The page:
Despite a few high-profile conservation success stories – like the dramatic comeback of bald eagle populations in North America – birds of prey are in decline worldwide.
A new analysis of data from the International Union for the Conservation of Nature and BirdLife International found that 30% of 557 raptor species worldwide are considered near threatened, vulnerable or endangered or critically endangered. Eighteen species are critically endangered, including the Philippine eagle, the hooded vulture and the Annobon scops owl, the researchers found.
Other species are in danger of becoming locally extinct in specific regions, meaning they may no longer play critical roles as top predators in those ecosystems, said Gerardo Ceballos, a bird scientist at the National Autonomous University of Mexico and co-author of the study published Monday in the journal Proceedings of the National Academy of Sciences.
“The golden eagle is the national bird of Mexico, but we have very few golden eagles left in Mexico,” he said. A 2016 census estimated only about 100 breeding pairs remain in the country.
Harpy eagles were once widespread throughout southern Mexico and Central and South America but tree cutting and burning has dramatically shrunk their range.
Of threatened birds of prey that are active mostly during the day — including most hawks, eagles and vultures — 54% were falling in population, the study found. The same was true for 47% of threatened nocturnal raptors, such as owls.
That means “the factors causing the decline have not been remedied" and those species need immediate attention, said Jeff Johnson, a biologist at the University of North Texas, who was not involved in the study.
Globally, the biggest threats to these birds are habitat loss, climate change and toxic substances, said Evan Buechley, a research associate at the Smithsonian Migratory Bird Center and a scientist at nonprofit HawkWatch International who was not involved in the study.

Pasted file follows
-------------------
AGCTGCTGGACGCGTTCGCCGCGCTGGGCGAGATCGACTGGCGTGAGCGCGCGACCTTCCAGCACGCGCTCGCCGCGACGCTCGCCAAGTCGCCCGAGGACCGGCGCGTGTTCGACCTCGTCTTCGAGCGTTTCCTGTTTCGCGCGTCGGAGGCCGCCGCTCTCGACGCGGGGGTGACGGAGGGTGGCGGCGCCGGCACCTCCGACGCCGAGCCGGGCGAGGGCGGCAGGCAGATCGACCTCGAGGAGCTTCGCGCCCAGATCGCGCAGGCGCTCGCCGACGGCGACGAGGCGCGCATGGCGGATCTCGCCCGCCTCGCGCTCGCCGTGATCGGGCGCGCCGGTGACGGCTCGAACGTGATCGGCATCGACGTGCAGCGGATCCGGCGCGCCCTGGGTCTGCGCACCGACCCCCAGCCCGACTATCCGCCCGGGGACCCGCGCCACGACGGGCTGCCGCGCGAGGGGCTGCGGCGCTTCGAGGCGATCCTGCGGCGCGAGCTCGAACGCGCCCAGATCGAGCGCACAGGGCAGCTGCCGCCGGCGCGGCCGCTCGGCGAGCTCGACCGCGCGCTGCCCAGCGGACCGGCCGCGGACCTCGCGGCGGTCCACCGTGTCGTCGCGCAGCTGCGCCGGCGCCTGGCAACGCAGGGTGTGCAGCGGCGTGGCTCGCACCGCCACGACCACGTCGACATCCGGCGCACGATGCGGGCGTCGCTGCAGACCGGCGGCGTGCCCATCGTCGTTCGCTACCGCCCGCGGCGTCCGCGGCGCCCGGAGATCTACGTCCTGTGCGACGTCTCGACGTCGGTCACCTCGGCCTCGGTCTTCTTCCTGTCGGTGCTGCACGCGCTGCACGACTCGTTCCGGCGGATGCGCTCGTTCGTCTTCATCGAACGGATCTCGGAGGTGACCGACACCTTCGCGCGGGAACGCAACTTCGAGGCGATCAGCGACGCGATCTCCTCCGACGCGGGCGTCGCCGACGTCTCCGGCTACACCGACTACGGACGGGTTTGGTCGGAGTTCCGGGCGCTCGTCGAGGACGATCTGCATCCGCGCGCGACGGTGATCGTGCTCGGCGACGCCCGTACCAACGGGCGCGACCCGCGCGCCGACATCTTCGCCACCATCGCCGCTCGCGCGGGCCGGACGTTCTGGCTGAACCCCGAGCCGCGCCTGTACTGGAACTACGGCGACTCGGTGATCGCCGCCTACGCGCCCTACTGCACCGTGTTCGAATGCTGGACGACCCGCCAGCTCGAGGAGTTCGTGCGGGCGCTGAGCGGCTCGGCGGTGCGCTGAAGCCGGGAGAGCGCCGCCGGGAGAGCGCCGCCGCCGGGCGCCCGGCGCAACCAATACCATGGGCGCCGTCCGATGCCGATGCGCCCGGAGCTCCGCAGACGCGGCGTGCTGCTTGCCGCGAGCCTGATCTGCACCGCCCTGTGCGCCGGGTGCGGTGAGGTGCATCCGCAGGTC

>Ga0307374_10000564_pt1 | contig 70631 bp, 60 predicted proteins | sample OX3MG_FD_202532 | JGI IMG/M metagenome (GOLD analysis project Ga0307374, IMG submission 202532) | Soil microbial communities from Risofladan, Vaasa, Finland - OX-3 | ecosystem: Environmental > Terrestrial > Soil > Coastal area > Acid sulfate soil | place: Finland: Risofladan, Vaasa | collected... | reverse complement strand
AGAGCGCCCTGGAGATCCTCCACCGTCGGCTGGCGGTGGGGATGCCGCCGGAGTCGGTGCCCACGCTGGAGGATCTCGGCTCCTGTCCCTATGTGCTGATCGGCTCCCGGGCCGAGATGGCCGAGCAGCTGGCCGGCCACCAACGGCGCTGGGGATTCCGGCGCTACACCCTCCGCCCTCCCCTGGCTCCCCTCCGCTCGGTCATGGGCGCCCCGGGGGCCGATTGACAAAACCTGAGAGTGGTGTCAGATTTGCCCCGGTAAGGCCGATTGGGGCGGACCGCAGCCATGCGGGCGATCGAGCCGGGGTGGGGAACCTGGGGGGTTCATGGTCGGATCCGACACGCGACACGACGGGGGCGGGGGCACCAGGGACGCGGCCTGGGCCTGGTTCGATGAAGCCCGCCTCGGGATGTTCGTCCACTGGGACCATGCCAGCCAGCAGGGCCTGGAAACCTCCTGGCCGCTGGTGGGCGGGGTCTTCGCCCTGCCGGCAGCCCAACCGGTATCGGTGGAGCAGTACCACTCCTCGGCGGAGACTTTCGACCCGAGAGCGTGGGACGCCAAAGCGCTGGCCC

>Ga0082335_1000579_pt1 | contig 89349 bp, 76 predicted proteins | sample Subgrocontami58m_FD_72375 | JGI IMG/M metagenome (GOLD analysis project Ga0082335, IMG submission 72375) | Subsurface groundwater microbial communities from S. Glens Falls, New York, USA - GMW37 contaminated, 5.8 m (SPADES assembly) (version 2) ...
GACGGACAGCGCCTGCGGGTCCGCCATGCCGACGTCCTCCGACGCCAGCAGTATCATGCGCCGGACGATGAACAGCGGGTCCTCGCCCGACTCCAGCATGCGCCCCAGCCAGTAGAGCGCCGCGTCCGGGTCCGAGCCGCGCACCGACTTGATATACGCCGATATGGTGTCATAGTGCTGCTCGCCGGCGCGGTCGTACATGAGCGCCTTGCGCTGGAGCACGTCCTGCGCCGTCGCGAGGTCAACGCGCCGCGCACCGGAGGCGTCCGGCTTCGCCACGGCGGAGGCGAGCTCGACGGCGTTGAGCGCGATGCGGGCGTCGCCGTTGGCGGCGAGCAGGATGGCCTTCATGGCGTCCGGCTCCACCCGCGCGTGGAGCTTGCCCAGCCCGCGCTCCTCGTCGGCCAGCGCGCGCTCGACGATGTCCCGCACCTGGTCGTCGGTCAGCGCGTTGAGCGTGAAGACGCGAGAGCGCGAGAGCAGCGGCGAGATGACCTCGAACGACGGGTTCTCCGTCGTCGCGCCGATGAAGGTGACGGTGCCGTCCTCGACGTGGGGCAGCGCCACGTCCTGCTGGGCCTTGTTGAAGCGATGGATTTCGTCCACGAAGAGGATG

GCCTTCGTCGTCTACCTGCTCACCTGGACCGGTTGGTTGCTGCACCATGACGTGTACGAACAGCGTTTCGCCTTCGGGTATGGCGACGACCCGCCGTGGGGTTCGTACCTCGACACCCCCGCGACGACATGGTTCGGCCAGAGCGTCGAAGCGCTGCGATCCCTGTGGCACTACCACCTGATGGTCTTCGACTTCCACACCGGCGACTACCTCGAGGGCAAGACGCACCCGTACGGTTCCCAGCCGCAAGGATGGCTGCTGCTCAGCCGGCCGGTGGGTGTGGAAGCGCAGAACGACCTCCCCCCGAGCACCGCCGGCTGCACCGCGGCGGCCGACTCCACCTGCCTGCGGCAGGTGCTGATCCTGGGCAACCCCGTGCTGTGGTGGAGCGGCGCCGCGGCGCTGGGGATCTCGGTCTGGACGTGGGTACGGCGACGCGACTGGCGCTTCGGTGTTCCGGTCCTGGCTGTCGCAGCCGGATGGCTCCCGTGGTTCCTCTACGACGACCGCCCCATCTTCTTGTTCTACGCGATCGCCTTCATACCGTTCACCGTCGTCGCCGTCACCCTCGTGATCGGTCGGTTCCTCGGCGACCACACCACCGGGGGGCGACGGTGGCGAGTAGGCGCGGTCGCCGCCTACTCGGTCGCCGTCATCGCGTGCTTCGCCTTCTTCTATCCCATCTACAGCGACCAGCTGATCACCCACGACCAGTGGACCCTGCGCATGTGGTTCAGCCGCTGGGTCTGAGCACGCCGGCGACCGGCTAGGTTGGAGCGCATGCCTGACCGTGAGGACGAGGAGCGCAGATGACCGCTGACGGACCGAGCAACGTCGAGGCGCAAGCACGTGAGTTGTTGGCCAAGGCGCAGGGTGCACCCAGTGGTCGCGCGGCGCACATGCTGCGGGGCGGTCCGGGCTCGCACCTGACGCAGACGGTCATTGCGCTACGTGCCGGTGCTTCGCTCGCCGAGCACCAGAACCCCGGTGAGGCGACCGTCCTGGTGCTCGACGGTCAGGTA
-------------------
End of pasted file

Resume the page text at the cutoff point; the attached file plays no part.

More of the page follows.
The insecticide DDT thinned egg shells and decimated bald eagle populations in North America, leading to its ban in the U.S. in 1972. But Buechley said other threats remain, including rodent pesticides and the lead in hunters' bullets and shot pellets. Many raptors feed on rodents and dead animals.
The Andean condor is declining due to exposure to pesticides, lead and other toxic substances, said Sergio Lambertucci, a biologist at the National University of Comahue in Argentina.
Widespread use of an anti-inflammatory drug in livestock led to the rapid decline of vultures in South Asia. The birds died after eating carcasses, shrinking the population of some species by 95% in recent decades.
In East Asia, many raptor species are long-distance migrants: They breed in northern China Mongolia or Russia and travel down the eastern coast of China to spend summers in Southeast Asia or India.
“Certain areas of the coast will see 30 to 40 species during peak migration,” said Yang Liu, an ecologist at Sun Yat-Sen University in Guangzhou who was not involved in the study.
But eastern China is also the most populous and urban part of the country, with steep development pressures. “Sites that are bottlenecks for migration, with thousands of birds passing through, are important to protect,” he said.
Of 4,200 sites identified by conservation groups as critical for raptor species globally, most "are unprotected or only partly covered by protected areas," said Stuart Butchart, chief scientist at BirdLife International in the United Kingdom.
A 2018 study in the journal Biological Conservation found that 52% of all raptor species worldwide are decreasing in population.
Follow Christina Larson on Twitter: @larsonchristina
The Associated Press Health and Science Department receives support from the Howard Hughes Medical Institute’s Department of Science Education. The AP is solely responsible for all content.
Register for free to continue reading
Registration is a free and easy way to support our truly independent journalism
By registering, you will also enjoy limited access to Premium articles, exclusive newsletters, commenting, and virtual events with our leading journalists
Already have an account? sign in